Christian Bale and Matt Damon tellabout their roles in Le Mans ‘66, the tale of the men paid by Ford to take on the dominance of Ferrari in the motor-racing world
IT’S been a while since one of Britain’s finest actors actually played a Brit. In fact, the last time Christian Bale portrayed a person born on UK shores was in 2006, in the mystery drama The Prestige.
Since then it’s been a string of Americans — The Dark Knight, Public Enemies, American Hustle, The Big Short — but that is all change with his new film, the racing epic Le Mans ‘66, in which he plays the Birmingham-born race car driver Ken Miles.
“It was very nice to revel in British-ness,” the 45-year-old says with a cackle as he sits back in his chair on a sunny day in Los Angeles, “especially with a Brit who should be known to everybody but is not. He’s this great unsung hero, so it was wonderful to be able introduce him to the world.”
The film follows Miles, affectionately known by his American racing crew as ‘Teddy Teabag’ for his love of British tea, as he embarks on the most difficult race in all of motorsport, the 24 Hours of Le Mans, in 1966 in the Ford GT Mk II.
It also details his friendship with the driver-turned-car designer Carroll Shelby, played by Matt Damon, who was recruited by Ford to design a race car so powerful it could beat even Ferrari on the unforgiving French racetrack.
“I liked very much that Ken isn’t that sort of manly man image,” Bale says, earnestly.
“He was someone who was very slight and very colourful and exuberant. He wasn’t a stoic silent man who gave nothing away at all, he was emotional and joyous and furious, whatever he was feeling, he felt it to the hilt at any given moment.
“So that was not only fun to play, but it also gives an opportunity to give the audience a feeling of what it’s like to actually drive a machine at those kind of insane speeds.”
Born in Haverfordwest in Wales, Bale spent much of his childhood in Surrey and Dorset and paid a visit to motor racing circuit Brands Hatch in Kent with his father.
“I had a great day there with my dad watching Formula One,” he reminisces.
He’s not a car fanatic — “I’ve no idea what to do under the hood!” — but he jumped at the chance to get behind the wheel of some of the film’s more spectacular cars (replicas, because the real ones are displayed in museums).
“We are not going to make a film about these cars and not drive them,” he says with a laugh. “We had a great time driving the Cobras and the GT40s and the old country squire.”
It also helped that he felt an affinity with Miles, who is blunt, uncompromising, and shuns authority and the bidding of money men.
“I think everybody involved in any sort of endeavour that requires benefactors or a great deal of money, there is always that necessary conflict,” he says.
“I actually think it’s a healthy thing; it’s good. I can’t even begin to imagine a film where there were no obstacles, I don’t even know how that would even begin to work. You learn to work within that and to use that.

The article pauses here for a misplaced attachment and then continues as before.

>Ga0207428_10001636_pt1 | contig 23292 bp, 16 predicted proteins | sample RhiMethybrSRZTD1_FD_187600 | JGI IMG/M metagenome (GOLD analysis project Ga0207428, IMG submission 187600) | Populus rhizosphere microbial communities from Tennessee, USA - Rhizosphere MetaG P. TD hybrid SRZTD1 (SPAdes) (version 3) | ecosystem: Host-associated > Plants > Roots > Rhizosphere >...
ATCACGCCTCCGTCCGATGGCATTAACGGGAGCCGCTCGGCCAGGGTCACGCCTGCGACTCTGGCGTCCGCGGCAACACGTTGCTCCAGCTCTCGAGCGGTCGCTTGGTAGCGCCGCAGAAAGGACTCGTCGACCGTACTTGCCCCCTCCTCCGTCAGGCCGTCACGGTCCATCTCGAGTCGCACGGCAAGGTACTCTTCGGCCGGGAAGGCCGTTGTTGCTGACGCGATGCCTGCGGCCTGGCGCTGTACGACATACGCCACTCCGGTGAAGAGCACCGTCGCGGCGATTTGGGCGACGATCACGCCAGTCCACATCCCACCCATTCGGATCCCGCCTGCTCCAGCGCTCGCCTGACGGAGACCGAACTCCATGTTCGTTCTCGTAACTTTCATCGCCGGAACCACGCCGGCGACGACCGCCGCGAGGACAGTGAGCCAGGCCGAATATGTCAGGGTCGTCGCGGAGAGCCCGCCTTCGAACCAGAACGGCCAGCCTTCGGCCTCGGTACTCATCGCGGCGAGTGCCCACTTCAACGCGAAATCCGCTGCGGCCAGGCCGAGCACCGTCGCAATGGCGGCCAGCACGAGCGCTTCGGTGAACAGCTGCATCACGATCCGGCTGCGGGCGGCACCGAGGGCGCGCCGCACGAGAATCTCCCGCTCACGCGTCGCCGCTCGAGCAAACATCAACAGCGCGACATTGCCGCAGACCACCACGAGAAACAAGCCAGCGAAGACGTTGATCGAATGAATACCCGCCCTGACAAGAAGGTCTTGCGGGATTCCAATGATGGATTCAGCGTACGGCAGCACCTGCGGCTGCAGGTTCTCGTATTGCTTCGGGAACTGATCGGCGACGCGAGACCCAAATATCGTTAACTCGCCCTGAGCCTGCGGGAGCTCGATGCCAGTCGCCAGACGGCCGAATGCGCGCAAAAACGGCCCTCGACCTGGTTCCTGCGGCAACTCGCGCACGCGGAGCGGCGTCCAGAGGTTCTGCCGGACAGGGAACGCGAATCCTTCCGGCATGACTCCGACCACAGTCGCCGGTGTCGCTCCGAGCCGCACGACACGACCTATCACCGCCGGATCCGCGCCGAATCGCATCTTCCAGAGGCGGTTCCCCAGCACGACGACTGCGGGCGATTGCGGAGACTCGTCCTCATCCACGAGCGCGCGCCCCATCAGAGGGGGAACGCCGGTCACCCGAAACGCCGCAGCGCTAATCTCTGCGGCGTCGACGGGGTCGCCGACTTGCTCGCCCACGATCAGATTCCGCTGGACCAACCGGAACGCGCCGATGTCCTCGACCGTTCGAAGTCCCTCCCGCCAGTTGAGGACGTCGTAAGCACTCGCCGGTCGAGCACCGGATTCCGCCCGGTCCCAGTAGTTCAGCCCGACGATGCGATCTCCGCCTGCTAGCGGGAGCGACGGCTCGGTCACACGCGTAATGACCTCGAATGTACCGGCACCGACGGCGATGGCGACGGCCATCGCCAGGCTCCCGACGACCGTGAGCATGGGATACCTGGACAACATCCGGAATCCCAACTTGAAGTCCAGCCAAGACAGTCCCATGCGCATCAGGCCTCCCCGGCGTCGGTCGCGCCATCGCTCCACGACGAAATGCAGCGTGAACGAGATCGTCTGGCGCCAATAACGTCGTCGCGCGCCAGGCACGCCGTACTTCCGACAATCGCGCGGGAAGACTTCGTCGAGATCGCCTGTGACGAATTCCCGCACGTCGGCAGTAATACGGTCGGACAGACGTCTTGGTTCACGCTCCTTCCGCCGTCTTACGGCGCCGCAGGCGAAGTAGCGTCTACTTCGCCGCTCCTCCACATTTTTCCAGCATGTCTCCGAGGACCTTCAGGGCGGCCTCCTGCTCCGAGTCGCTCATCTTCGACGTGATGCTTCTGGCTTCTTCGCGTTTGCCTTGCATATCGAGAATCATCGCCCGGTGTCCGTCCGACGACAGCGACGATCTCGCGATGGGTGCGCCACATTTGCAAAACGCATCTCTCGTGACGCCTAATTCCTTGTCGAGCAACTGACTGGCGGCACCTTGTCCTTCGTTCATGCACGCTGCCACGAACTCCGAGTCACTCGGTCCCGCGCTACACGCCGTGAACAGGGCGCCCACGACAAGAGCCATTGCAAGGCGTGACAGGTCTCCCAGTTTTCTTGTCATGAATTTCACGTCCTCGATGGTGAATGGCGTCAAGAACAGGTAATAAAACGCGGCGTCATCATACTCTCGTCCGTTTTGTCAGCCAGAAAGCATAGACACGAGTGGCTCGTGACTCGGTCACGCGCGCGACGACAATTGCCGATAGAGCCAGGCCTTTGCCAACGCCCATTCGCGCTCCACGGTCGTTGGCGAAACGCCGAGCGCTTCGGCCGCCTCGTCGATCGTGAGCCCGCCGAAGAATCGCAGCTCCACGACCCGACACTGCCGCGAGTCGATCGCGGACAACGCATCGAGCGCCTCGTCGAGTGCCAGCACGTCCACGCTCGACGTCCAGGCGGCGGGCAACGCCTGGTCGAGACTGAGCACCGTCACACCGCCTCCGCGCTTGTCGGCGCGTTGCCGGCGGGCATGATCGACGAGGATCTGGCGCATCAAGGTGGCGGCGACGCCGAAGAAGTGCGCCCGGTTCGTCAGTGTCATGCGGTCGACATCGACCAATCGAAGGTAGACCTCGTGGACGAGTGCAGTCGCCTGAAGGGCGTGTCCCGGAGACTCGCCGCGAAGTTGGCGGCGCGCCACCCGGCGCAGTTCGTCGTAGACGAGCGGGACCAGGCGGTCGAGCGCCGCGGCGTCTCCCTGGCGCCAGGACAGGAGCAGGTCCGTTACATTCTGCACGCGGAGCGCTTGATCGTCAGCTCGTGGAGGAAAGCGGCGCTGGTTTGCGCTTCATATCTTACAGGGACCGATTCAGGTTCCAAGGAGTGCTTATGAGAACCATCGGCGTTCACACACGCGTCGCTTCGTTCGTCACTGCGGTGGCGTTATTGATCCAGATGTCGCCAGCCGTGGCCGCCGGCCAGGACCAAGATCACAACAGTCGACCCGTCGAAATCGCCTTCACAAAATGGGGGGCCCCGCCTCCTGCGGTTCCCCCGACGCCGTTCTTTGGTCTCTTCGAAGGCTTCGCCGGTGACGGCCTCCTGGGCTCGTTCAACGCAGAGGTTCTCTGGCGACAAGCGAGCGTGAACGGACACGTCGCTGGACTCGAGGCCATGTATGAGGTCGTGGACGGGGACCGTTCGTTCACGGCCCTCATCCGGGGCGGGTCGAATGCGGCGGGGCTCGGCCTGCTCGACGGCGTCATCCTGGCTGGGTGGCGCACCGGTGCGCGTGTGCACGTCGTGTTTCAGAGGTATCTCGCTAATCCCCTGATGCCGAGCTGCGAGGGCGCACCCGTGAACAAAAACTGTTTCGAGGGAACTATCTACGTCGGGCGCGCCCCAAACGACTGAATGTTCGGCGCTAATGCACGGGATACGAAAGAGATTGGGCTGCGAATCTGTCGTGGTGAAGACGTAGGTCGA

“Miles and Shelby’s passionate, obsessive endeavours to do what they love doing requires a lot of money. That is exactly the same as what we do, it’s very relatable.”
Bale is also no stranger to playing a real-life person — it is less than a year since he was nominated for an Oscar for portraying Dick Cheney in Vice — and he’s become adept at slipping into someone else’s skin.
“There’s a freedom to playing real characters because they’ve got definite mannerisms, they’ve got their eccentricities, they’ve got their voice, everything is right there.
“You have the freedom to use all of that. You can look at it on video or you can bring the guy onto the set and have a chat with him — people are wonderfully eccentric and fantastic in that way.
“I feel more liberated playing a real person because I know it’s not my own ego driving choices.”
Damon also absorbed as much source material as he could to play the tough and creative Shelby.
“He was no stranger to an interview, so there was a lot of material I could go through to look at and see the public facing side of him,” the Bourne Identity star says.
“But that was fun to juxtapose to these quiet times, when he’s building the car and that’s the artist in the guy.
“Everybody I talked to said he could sell you anything, he was a master salesman, he was very good at working a room, a very charismatic guy, but he was also this very intense racer and designer.
“And that is really the foundation of the movie, that friendship that he has with Miles— that was forged on the building of this car.”
It was the physical and tactile nature of that building that first fascinated the film’s director, James Mangold, who most recently made Wolverine film Logan, starring Hugh Jackman.
“This was a time when people put things together with their hands, and discovered whether they worked or not with their hands,” he says animatedly.
“Not from a computer model, not from a wind tunnel, but by putting their bodies at risk in these tin cans at high speeds.
“In so many ways our culture used to be a manufacturing culture, a doing culture, a making culture, and we have become largely an information culture and it strips us of something romantic, about the idea of building something and riding it to victory.”
He pauses for breath. “I still experience it making films. There is this romantic quest, in this most corporate of worlds, to try and get movies made that actually mean something other than ‘buy this product’ or ‘come see the movie after this movie’. They are actually about the story and these characters and these human beings.”